A value is determined in the same manner as for "auto". If that value is an odd number 1 is added.

<integer>

A positive integer. If a negative or non-integer value is provided, the value will be rounded to the nearest integer value greater than or equal to 1.

Sets the initial page number to be used on this page-sequence.

7.12.8 "force-page-count"

XSL Definition:

Value: auto | even | odd | end-on-even | end-on-odd | no-force | inherit
Initial: auto
Applies to: fo:page-sequence
Inherited: no
Percentages: N/A
Media: paged

Force-page-count is used to impose a constraint on the number of pages in a page-sequence. In the event that this constraint is not satisfied, an additional page will be added to the end of the sequence. This page becomes the "last" page of that sequence.

The values have the following meanings:

auto

Force the last page in this page-sequence to be an odd page if the initial-page-number of the next page-sequence is even. Force it to be an even page if the initial-page-number of the next page-sequence is odd. If there is no next page-sequence or if the value of its initial-page-number is "auto" do not force any page.

even

Force an even number of pages in this page-sequence.

odd

Force an odd number of pages in this page-sequence.

end-on-even

Force the last page in this page-sequence to be an even page.

end-on-odd

Force the last page in this page-sequence to be an odd page.

no-force

Do not force either an even or an odd number of pages in this page-sequence

7.12.9 "maximum-repeats"

XSL Definition:

Value: <number> | no-limit | inherit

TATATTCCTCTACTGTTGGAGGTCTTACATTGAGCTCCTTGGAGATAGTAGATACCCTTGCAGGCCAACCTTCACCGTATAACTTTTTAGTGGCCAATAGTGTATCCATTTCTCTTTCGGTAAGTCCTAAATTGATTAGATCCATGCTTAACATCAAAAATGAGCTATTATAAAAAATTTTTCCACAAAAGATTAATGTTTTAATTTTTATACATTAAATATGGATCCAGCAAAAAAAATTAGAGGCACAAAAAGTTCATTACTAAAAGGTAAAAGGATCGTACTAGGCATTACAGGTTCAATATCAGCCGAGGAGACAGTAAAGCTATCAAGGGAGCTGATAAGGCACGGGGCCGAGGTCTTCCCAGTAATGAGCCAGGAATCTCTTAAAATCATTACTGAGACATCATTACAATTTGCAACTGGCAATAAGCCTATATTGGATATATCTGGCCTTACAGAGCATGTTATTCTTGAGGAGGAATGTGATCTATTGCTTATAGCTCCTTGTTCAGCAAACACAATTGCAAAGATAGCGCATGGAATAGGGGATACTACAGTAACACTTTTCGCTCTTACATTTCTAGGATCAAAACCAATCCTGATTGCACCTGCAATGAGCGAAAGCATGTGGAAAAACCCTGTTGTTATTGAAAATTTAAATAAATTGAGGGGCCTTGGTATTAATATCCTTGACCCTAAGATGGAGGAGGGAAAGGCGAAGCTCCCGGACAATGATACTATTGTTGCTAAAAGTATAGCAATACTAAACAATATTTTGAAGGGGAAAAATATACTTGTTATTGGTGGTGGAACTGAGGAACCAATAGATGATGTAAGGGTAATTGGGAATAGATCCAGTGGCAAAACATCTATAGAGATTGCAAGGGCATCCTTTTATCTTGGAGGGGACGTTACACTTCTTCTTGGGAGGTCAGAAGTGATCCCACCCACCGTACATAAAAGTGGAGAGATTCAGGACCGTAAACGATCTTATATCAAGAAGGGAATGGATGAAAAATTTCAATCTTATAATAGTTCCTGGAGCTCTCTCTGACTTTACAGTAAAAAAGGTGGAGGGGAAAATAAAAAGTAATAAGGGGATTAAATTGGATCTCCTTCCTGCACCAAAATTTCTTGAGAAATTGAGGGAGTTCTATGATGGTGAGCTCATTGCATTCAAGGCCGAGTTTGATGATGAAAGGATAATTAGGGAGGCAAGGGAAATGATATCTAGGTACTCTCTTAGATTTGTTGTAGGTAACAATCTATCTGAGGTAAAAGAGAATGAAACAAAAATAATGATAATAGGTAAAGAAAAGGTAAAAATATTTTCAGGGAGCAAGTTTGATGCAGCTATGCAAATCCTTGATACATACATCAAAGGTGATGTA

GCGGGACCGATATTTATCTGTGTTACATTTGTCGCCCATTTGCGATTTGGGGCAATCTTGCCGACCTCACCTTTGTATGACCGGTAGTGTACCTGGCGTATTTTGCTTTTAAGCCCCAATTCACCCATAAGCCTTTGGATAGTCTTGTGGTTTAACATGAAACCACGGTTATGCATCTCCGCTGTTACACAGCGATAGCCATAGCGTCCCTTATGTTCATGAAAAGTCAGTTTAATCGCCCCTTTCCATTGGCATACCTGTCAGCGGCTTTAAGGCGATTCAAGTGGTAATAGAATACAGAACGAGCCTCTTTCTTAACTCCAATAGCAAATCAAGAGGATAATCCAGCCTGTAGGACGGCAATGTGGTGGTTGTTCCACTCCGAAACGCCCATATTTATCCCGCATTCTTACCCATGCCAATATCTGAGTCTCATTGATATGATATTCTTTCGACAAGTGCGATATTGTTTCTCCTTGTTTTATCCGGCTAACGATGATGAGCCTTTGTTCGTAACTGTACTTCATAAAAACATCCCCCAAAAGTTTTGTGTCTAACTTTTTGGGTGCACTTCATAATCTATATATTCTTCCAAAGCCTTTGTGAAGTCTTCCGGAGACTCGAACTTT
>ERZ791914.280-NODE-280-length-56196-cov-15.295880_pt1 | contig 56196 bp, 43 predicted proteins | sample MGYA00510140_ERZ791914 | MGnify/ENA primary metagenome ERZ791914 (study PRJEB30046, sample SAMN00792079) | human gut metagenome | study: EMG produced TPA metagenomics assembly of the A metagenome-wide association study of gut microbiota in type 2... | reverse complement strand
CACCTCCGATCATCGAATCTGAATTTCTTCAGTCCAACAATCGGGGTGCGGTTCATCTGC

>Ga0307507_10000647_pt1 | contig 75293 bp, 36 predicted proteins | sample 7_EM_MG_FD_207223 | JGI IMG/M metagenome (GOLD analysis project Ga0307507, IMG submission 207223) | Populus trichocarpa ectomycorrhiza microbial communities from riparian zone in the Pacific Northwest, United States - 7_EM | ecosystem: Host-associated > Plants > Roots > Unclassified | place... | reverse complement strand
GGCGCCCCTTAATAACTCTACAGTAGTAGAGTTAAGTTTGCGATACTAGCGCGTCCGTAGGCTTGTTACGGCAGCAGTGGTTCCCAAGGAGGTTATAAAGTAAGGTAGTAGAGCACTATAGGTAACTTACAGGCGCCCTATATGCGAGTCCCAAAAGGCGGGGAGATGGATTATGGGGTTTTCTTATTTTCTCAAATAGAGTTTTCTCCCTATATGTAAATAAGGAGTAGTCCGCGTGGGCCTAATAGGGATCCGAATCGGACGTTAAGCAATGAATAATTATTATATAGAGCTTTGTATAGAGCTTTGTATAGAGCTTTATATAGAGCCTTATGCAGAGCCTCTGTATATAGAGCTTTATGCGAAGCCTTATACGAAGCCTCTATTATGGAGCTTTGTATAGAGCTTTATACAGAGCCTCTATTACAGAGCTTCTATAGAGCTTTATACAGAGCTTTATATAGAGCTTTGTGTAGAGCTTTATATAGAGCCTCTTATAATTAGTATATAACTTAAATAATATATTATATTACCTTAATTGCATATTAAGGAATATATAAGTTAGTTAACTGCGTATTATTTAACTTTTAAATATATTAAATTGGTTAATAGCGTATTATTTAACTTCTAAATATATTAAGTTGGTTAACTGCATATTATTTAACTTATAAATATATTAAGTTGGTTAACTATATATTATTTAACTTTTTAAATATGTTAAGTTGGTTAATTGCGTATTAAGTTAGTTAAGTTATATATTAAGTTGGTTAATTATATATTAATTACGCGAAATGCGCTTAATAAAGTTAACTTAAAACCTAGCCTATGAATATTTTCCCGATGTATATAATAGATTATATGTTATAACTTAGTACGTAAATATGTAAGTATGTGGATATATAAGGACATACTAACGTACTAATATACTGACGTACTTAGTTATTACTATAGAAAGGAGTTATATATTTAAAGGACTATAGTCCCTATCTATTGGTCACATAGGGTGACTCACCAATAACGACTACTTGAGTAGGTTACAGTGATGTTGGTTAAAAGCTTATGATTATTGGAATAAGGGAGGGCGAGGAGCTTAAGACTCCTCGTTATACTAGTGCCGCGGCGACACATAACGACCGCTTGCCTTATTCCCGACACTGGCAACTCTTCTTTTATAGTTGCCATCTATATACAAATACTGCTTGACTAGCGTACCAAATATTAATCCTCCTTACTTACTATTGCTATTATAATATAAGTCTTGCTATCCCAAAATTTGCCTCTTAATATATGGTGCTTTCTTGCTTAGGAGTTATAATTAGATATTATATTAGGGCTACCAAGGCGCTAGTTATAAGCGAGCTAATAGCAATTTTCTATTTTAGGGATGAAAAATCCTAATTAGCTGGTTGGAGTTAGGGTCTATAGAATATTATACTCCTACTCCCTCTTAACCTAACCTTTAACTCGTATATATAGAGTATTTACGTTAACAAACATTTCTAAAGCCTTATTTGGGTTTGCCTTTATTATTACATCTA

Initial: no-limit
Applies to: fo:repeatable-page-master-reference, fo:repeatable-page-master-alternatives
Inherited: no
Percentages: N/A
Media: paged

Specifies the constraint on the maximum number of pages in the subsequence of pages that may be generated by an fo:page-sequence that uses the fo:repeatable-page-master-reference or fo:repeatable-page-master-alternatives on which this property is specified.

The values have the following meanings:

no-limit

No constraint is specified.

<integer>

The maximum number of pages in the subsequence.

The value is an integer greater than or equal to 0.

If a fractional value or a value less than 0 is specified, it will be rounded to the nearest integer greater than or equal to 0.

A value of 0 indicates this master-reference will not be used.

If this property is not supported, it shall be treated as if "no-limit" had been specified.

7.12.10 "page-position"

XSL Definition:

Value: first | last | rest | any | inherit
Initial: any
Applies to: fo:conditional-page-master-reference
Inherited: no
Percentages: N/A
Media: paged

This property forms part of a selection rule to determine if the referenced page-master is eligible for selection at this point in the page-sequence.

The values have the following meanings:

first

This master is eligible for selection if this is the first page in the page-sequence.

last

This master is eligible for selection if this is the last page in the page-sequence.

rest

This master is eligible for selection if this is not the first page nor the last page in the page-sequence.

any

This master is eligible for selection regardless of page positioning within the page-sequence.

If this property is not supported, it shall be treated as if "any" had been specified.